stars Liya Kebede and Sally Hawkins, Sherry Hormann directs.
The set up: There's a scene in Desert Flower (2011) that sums up the obstacles Somalian supermodel Waris Dirie faced in her life. The African immigrant (played by Liva Kebede) is at an English hospital. The female circumcision she received as a child has caused her complications as an adult. A doctor puts away his examination tools once he sees the mutilation she's suffered (there's nothing left to examine, just a small hole for urine flow). He calls over an orderly to translate. The man, instead of translating the doctor's suggestion for corrective surgery, shames her for showing herself to a stranger; he tells her to go home and live with her circumstances.
She does. But she returns a few days later and has the corrective surgery.
After being sold by her family when she was just a child, Dirie runs away, eventually landing in England. There she takes menial jobs and lives on the street until serendipity puts a fashion photographer in her way. He sees the beauty in her and helps her launch a career as a model (she eventually graces the covers of Vogue and Elle, and becomes the face of Estée Lauder cosmetics). But despite her success, she never forgot her treatment in Somalia, and she uses her fame to bring attention to the continued practice of female circumcision there.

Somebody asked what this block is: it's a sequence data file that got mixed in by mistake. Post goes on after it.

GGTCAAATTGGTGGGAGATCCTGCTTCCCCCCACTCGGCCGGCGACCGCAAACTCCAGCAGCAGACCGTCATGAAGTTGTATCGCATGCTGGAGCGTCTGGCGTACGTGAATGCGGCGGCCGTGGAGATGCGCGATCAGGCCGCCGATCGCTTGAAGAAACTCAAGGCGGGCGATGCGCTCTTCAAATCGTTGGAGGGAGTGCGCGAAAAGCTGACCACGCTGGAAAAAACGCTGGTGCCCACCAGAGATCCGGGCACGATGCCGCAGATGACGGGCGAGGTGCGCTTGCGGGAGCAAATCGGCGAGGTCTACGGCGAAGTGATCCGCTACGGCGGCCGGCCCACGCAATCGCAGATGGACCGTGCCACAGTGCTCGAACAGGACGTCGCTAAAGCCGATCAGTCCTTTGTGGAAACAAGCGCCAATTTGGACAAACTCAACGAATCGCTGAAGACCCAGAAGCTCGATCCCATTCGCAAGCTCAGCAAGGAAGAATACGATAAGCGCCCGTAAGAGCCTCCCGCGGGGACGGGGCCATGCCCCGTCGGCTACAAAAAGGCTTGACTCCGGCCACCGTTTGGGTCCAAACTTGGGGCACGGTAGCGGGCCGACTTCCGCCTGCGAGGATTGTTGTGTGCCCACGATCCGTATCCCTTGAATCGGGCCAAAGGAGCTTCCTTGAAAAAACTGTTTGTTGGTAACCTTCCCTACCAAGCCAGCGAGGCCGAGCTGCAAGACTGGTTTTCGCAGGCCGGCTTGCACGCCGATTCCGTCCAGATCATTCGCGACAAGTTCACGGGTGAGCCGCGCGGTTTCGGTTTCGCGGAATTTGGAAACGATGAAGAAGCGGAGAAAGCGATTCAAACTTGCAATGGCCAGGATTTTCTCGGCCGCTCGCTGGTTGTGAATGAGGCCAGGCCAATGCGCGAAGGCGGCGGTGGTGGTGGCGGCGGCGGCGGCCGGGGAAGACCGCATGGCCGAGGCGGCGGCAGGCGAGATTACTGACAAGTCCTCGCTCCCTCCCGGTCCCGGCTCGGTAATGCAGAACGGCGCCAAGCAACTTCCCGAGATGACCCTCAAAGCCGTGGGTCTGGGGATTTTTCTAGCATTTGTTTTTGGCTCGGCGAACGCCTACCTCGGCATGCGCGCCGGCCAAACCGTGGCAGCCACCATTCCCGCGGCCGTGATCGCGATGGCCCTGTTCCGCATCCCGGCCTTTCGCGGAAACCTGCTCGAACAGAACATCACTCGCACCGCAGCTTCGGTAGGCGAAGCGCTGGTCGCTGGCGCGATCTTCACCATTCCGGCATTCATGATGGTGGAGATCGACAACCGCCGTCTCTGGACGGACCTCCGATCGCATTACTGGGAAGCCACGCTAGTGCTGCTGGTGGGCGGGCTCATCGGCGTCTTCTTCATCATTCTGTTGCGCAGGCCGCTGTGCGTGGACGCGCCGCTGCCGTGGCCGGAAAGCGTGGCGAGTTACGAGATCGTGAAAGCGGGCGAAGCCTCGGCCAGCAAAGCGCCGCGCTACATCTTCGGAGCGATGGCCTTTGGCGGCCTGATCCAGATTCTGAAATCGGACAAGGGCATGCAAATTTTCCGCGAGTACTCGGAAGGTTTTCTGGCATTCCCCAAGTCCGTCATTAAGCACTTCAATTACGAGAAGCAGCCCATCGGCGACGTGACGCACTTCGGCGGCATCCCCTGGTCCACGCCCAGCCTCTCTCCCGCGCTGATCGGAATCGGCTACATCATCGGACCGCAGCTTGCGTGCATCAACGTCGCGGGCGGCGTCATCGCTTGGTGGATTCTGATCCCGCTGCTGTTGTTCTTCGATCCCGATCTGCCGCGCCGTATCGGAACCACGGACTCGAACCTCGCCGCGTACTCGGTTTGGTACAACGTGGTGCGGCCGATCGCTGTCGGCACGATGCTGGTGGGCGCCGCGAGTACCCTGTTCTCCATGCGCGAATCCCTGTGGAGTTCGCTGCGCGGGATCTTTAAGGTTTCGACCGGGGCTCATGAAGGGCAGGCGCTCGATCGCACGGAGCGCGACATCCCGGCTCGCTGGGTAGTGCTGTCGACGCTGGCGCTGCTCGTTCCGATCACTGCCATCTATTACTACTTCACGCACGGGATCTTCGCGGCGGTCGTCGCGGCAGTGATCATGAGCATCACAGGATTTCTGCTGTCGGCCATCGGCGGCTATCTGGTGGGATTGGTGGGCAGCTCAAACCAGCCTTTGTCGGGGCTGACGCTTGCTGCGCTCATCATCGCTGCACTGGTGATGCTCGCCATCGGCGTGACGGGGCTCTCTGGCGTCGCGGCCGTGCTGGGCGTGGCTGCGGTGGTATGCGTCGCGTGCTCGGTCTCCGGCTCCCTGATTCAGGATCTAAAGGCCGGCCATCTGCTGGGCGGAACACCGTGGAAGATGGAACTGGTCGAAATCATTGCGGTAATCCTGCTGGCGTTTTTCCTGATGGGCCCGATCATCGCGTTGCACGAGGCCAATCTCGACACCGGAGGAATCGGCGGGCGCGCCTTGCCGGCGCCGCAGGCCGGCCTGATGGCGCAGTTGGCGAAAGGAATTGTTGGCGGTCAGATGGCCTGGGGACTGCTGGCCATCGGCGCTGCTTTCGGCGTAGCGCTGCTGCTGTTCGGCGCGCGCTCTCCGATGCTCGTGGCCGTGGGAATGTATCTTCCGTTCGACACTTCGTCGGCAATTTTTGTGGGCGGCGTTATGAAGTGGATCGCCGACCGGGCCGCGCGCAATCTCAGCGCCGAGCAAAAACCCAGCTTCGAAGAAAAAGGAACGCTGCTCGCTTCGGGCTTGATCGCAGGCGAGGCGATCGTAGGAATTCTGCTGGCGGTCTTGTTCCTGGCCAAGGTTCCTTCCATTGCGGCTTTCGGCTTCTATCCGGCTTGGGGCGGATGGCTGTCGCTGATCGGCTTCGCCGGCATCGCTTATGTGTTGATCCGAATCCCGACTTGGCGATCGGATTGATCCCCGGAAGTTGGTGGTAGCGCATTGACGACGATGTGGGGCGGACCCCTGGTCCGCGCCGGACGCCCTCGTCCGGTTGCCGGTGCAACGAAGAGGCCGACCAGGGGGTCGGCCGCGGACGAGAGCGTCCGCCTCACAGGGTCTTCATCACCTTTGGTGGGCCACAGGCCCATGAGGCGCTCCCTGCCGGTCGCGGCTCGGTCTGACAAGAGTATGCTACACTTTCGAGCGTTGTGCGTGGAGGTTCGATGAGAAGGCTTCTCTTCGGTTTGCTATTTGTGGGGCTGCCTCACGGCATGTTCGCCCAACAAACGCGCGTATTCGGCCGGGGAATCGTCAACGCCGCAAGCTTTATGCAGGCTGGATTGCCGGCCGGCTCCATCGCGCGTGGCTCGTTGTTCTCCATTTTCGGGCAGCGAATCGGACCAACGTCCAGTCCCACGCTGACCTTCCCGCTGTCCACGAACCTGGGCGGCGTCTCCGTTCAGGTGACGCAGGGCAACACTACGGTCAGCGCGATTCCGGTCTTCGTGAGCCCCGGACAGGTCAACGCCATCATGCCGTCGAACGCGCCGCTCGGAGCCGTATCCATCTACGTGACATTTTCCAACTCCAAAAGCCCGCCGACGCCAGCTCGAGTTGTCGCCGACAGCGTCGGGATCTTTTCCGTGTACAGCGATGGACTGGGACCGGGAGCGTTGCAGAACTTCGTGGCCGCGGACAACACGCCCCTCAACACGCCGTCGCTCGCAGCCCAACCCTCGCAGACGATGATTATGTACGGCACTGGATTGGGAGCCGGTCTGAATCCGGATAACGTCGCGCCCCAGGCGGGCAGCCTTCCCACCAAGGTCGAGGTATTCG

What our critic Mark Holcomb said: Combining a harrowingly frank account of childhood genital mutilation with '80s-style goofball humor, this adaptation of Somalian supermodel Waris Dirie's 1998 autobiography only narrowly escapes PSA purgatory
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Here's our take: Yes, this is a movie with a message, but it's also a pretty good film. Kebede's transformation from ragamuffin to supermodel is slow and believable. Her relationship with a quirky English shop worker, who introduces Dirie' to the joys of disco and normal female genitalia, is comical and heartfelt.
The film stops short of preaching, and the Dirie character is wonderfully innocent, complex, fragile and strong.
Also worth your notice: Director Jean Cocteau's 1946 version of Beauty and the Beast is out today on Blu-ray with plenty of extras including enhanced sound and film quality, rare behind-the-scenes photos and the original trailer, directed and narrated by Jean Cocteau. The film is the perfect mix of fantasy and terror, which is all the better for its lack of today's special effects magic. Cocteau wrings the last bits of emotion out of the story without becoming morose or, worse, frothy. Actor Jean Marais is tragic and powerful in his role as the Beast, while Josette Day is willowy and tender as his beauty. (The death scene is a classic.)